Why does Hamlet decline to take action against Claudius in act 3, scene 3?

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At this point in the play, Hamlet has witnessed Claudius's reaction to the play, "The Mousetrap," and knows he is guilty of murder. When he sees Claudius at his prayers, all alone and vulnerable, not expecting an attack and not in a position to defend himself, he realizes that here is the ideal moment to avenge his father.

Yet Hamlet does not act. His reasoning for this hesitation is that his father died without having said his prayers. His father was therefore not in a state of grace—his sins were not forgiven, which is why he was doomed to walk the earth as a ghost. If Claudius dies in prayer, he will go straight to heaven. That, to Hamlet's mind, is not an equal retribution.

Therefore, once again, Hamlet hesitates.

In a bit of dramatic irony, we as the audience know that Claudius is incapable repenting of the murder: he is glad he did it, because he likes the power he has gained as a result. Therefore, his soul isn't really clean in the eyes of God—but Hamlet doesn't know this.

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In Act 3.3 of Shakespeare's Hamlet, Hamlet tells the reader why he doesn't kill Claudius and achieve his revenge:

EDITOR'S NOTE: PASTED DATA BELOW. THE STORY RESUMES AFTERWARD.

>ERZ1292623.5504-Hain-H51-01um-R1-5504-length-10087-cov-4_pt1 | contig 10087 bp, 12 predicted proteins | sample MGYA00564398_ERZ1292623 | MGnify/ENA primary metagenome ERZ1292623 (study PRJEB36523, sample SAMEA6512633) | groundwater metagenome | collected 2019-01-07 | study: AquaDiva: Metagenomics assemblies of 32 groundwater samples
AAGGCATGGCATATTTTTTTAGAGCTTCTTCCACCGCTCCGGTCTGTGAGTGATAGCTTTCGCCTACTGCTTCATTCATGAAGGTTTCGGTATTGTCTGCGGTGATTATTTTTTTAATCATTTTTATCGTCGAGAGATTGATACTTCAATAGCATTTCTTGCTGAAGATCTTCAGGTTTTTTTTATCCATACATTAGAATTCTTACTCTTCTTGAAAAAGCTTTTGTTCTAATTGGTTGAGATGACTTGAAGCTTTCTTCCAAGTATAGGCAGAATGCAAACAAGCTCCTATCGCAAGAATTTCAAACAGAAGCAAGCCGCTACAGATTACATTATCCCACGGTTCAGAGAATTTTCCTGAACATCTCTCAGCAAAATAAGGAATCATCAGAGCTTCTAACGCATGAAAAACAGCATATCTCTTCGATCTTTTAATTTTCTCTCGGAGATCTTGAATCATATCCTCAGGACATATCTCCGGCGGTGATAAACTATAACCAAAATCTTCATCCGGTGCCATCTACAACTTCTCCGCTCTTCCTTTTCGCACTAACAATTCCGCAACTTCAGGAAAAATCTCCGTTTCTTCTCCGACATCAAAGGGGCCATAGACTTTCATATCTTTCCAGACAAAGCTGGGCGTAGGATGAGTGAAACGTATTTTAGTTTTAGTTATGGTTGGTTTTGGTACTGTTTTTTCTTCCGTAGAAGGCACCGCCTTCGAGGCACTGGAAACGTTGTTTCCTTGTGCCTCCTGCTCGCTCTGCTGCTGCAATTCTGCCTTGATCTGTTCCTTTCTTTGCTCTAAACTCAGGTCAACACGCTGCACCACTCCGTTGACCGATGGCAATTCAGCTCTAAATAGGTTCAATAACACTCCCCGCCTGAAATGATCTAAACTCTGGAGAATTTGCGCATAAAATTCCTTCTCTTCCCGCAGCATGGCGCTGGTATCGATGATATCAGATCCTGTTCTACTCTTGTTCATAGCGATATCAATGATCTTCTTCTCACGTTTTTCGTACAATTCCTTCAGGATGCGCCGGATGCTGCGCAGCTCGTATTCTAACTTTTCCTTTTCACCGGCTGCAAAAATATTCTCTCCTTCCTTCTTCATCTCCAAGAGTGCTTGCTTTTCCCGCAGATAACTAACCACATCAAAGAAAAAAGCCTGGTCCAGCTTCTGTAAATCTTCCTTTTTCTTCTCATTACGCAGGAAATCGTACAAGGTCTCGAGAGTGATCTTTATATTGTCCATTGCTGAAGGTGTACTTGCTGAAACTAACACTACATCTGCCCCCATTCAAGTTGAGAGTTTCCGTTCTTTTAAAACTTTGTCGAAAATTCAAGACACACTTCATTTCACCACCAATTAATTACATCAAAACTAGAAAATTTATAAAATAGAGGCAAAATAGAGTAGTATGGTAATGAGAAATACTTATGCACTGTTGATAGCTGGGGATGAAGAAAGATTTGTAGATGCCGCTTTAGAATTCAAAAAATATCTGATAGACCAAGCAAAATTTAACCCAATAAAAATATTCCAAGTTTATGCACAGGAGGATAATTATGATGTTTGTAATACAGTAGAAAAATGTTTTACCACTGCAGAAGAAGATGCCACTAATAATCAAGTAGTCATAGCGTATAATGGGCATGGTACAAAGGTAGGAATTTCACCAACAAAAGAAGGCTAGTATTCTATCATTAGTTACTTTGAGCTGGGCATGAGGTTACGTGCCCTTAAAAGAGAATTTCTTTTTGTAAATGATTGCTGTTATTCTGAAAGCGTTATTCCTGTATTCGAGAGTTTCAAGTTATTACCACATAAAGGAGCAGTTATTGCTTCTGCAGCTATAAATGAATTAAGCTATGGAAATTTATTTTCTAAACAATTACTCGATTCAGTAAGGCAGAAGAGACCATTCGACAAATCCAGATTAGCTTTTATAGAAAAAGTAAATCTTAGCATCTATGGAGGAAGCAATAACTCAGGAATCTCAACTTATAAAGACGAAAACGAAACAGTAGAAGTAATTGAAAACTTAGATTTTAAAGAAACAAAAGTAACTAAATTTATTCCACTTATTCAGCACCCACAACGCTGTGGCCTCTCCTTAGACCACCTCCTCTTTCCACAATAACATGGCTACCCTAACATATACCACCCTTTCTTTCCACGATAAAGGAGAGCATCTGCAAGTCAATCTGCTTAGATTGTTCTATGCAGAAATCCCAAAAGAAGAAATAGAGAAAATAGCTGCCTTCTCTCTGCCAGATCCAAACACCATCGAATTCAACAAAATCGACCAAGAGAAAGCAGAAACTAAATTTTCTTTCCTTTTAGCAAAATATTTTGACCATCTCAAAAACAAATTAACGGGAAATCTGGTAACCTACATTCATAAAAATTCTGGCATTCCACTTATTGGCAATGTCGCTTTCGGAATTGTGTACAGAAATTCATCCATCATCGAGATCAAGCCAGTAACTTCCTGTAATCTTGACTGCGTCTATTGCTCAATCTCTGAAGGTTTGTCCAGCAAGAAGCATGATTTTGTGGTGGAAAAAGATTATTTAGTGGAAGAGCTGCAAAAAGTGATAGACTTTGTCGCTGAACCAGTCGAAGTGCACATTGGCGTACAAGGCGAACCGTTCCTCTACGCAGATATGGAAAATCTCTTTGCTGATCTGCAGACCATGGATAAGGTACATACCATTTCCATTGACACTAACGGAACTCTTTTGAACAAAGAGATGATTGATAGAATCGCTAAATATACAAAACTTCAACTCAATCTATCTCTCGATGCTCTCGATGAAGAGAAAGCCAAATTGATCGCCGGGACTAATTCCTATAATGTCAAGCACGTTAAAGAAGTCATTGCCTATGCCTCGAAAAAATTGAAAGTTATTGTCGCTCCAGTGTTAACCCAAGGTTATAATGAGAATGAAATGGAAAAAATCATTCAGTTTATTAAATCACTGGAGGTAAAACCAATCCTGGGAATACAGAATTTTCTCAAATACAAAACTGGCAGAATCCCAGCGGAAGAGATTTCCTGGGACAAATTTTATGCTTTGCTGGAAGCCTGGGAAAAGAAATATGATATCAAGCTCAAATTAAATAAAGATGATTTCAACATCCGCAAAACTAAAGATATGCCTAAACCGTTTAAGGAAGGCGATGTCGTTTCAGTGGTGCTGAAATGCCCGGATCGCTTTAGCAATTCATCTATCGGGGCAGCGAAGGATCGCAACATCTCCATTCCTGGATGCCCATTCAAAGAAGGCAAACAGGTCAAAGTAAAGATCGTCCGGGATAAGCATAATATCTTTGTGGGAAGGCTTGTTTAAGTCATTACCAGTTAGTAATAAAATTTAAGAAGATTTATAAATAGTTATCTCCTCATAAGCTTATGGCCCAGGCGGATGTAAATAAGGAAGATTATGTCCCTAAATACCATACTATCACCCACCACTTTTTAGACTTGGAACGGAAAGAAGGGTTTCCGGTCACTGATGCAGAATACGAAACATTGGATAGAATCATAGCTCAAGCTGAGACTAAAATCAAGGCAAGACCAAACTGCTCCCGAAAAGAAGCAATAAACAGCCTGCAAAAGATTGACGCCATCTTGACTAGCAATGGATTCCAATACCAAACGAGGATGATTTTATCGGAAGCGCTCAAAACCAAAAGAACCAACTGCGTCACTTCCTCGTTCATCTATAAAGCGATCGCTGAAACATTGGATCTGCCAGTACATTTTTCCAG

Now might I do it pat, now 'a is a-praying,

And now I'll do't--an so 'a goes to heaven,

And so am I revenged.  That would be scanned.

A villain kills my father, and for that,

I, his sole son, do this same villain send

To heaven.  (Act 3.3.73-78)

Hamlet assumes Claudius is confessing his sins.  According to Hamlet's Catholic beliefs, Claudius' soul would be wiped clean and he would be forgiven and if killed, would go straight to heaven.  Claudius is not confessing his sins, but Hamlet assumes he is.  Thus, he chooses not to kill him and send him to heaven.

This, of course, is probably the climax of the play.  When Hamlet makes this decision he is playing God--dealing with human salvation, not revenge.  Salvation is God's business, not Hamlet's.  Because Hamlet walks away, innocent people die, including Hamlet himself. 

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